Darren, who was overwhelmed by donations from well-wishing locals, had reached Germany as of last night and was heading to Poland. (Pictured: Locals help Darren load his vans before setting off on Sunday)

‘It’s amazing. People are just waiting for the opportunity to help.’

Darren also posted pictures of his taxi office rammed full of donations, with staff working around the clock to sort them at the weekend.

He also appealed for people with vans to join his convoy as they had received so many donations.

‘It’s absolutely wonderful,’ he added.

Darren and nine volunteers took a ferry from Dover to Calais, and then proceeded to drive towards Poland via France and Germany, heading towards Warsaw.

He expects to be back this Thursday and has already passed through Belgium, Holland and Germany without an issue.

He said the support on the journey was ‘amazing’, with people offering money for petrol costs.

It comes as the mayor of a besieged Ukrainian suburb has described Russian artillery fire as being so relentless that residents have been unable to gather up the dead leaving dogs to ‘pull apart the bodies’.

Anatol Fedoruk, the mayor of Bucha, in Kyiv, said Russian artillery fire has been so relentless that residents have been unable to clear the dead, leaving dogs to pull apart the bodies. Pictured: A dog stands between destroyed Russian armoured vehicles in Bucha

Civilians carry their belongings as the evacuate to safety across a contested bridge at the frontline between Bucha and Irpin City. The area has been hit by heavy Russian shelling

Anatol Fedoruk, the mayor of Bucha, in Kyiv, said military fire in the region has been heavy and constant well into the second week of the Russian invasion.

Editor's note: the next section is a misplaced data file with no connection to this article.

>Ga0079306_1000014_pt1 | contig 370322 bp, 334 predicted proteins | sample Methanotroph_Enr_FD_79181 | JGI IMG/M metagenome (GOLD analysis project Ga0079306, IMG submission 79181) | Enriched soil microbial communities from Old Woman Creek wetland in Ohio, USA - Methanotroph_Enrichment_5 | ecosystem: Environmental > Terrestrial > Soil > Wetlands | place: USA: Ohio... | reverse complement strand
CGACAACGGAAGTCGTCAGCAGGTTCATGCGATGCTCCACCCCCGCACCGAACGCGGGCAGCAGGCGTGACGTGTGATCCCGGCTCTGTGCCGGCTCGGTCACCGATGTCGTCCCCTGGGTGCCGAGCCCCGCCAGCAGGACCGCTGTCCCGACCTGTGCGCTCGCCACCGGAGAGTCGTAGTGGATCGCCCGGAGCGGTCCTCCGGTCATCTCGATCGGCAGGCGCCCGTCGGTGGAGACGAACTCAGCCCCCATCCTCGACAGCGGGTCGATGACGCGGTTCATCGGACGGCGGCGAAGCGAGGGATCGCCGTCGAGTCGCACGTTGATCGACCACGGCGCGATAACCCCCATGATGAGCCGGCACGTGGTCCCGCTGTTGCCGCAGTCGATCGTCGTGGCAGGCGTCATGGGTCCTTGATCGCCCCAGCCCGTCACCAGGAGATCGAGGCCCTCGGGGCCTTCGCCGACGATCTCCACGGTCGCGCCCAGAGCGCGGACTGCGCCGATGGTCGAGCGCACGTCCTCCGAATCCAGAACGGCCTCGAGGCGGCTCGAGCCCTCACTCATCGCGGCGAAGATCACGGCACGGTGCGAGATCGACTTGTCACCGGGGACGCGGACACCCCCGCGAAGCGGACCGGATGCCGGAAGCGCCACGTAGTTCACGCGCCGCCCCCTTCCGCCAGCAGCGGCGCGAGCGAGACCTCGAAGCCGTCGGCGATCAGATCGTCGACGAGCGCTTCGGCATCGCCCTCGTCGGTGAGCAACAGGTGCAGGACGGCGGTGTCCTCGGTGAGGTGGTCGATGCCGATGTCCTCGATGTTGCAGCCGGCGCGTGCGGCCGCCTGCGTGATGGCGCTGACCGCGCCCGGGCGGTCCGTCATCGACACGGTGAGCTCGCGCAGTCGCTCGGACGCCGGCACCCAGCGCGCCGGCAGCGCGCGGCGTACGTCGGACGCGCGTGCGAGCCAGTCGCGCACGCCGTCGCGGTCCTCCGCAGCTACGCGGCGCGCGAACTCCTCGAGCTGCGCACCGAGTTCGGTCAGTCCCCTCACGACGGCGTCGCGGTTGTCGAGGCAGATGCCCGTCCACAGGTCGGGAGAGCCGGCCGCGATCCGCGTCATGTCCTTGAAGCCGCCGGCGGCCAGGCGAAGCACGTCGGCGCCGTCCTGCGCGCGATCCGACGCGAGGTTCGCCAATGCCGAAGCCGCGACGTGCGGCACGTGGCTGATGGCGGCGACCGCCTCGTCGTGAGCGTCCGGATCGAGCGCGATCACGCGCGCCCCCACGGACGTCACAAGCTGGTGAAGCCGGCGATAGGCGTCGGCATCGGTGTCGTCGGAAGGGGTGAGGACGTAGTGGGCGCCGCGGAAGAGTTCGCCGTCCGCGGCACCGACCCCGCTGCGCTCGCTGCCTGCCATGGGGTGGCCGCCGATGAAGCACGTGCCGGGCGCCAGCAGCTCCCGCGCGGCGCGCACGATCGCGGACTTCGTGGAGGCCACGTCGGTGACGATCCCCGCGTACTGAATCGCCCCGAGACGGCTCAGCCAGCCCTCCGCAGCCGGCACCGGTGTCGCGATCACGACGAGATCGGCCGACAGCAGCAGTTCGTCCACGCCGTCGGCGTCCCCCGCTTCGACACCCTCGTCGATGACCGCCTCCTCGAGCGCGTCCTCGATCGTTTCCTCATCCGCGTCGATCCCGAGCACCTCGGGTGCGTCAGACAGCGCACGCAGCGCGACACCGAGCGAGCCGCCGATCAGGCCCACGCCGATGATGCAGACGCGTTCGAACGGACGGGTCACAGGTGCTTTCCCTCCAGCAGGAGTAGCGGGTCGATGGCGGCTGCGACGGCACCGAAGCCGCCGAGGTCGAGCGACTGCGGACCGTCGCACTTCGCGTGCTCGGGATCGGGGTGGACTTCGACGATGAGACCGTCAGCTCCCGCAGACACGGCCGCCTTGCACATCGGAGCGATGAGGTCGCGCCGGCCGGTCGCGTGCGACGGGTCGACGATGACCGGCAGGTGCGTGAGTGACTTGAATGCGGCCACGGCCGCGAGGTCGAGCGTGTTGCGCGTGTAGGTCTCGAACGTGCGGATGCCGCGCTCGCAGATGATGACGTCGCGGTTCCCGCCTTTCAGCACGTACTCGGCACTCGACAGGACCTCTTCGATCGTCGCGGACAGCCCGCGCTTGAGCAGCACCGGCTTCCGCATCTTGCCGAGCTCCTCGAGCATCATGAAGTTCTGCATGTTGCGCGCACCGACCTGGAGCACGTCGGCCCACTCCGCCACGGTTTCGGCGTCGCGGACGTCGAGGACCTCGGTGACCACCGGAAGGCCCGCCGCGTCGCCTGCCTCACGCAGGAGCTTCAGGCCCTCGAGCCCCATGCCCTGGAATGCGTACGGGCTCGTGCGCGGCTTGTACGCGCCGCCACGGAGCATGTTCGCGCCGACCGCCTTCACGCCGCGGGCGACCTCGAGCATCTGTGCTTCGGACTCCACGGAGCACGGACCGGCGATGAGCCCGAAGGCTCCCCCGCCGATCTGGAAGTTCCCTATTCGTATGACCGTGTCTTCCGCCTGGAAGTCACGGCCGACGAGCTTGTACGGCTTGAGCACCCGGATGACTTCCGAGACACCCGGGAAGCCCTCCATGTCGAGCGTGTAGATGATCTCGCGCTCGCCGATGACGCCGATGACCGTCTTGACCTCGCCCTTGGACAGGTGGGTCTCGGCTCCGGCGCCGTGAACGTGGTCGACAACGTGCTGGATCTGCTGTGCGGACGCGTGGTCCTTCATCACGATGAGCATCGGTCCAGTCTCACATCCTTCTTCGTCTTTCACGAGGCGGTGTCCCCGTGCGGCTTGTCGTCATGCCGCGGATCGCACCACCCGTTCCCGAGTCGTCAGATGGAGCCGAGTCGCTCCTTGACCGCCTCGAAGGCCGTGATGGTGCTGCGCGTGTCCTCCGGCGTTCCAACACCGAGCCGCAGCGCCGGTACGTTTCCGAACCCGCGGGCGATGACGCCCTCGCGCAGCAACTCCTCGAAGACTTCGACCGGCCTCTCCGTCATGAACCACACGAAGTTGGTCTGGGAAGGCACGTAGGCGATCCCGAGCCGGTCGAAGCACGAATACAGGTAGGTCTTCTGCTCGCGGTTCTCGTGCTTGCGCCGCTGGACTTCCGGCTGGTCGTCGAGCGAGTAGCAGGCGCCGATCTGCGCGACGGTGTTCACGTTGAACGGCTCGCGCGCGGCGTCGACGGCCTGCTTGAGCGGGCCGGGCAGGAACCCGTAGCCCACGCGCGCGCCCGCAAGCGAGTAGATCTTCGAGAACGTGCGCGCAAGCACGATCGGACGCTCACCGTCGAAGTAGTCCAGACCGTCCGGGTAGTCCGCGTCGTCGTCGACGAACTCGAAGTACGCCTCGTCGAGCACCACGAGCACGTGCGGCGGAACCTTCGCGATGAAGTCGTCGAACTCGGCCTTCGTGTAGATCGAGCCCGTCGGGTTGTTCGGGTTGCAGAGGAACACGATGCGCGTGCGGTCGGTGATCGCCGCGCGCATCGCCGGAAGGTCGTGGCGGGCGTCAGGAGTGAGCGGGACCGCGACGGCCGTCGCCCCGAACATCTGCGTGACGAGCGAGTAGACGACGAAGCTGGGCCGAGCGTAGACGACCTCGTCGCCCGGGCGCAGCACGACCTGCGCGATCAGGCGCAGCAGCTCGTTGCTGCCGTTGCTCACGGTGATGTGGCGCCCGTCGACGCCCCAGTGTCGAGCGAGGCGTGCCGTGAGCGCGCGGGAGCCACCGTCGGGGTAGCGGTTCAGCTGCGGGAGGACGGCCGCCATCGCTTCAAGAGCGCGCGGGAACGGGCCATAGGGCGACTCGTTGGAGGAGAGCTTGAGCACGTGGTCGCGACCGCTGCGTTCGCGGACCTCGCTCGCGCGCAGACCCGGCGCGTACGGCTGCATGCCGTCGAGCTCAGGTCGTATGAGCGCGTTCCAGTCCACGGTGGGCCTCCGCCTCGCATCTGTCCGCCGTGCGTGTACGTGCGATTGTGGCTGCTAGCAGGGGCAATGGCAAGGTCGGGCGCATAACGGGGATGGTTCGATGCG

As the Kremlin said it again promises safe corridors for civilians, Mr Fedoruk said a steady rain of shells and rockets continues to fall on population centres.

‘We can’t even gather up the bodies because the shelling from heavy weapons doesn’t stop day or night,’ Mr Fedoruk said.

‘Dogs are pulling apart the bodies on the city streets. It’s a nightmare.’

Corridors intended to let Ukrainian civilians escape the Russian onslaught could open on Tuesday, Kremlin officials said, though Ukrainian leaders greeted the plan with skepticism since prior efforts to establish evacuation routes crumbled over the weekend amid renewed attacks.

In one of the most desperate cities, the encircled southern port of Mariupol, an estimated 200,000 people – nearly half the population of 430,000 – were hoping to flee, and Red Cross officials waited to hear when a corridor would be established.

Russia’s chief negotiator said he expected the corridors to be in use on Tuesday.

Meanwhile, Ben Wallace today ruled out enforcing a no-fly zone over Ukraine as he said an email from a worried 10-year-old girl illustrated how high the stakes are following Russia’s invasion.

Ben Wallace today ruled out enforcing a no-fly zone over Ukraine as he said an email from a worried 10-year-old girl illustrated how high the stakes are following Russia’s invasion

Ukrainian President Volodymyr Zelensky has repeatedly asked the West to enforce a no-fly zone

The UK’s Defence Secretary said he had been contacted by a child who told him ‘how frightened she was of nuclear war’. 

Mr Wallace said the UK must be ‘realistic’ about how it can help Ukraine, with ministers having to strike a ‘difficult balance’ of offering support without triggering a wider NATO conflict with Russia. 

Ukrainian President Volodymyr Zelensky has repeatedly asked the West to enforce a no-fly zone but the UK has ruled out the move because it would pit NATO fighter jets against Russian fighter jets – a situation which could easily spiral into all-out war.        

Mr Wallace also questioned how effective a no-fly zone would be in helping Ukraine because while no country would be able to fly in the area, forces like Russia ‘with overwhelming artillery and missile batteries will be able to continue’. 

He also said the UK will not be supplying fighter jets to Ukraine but would support Poland if it chooses to do so.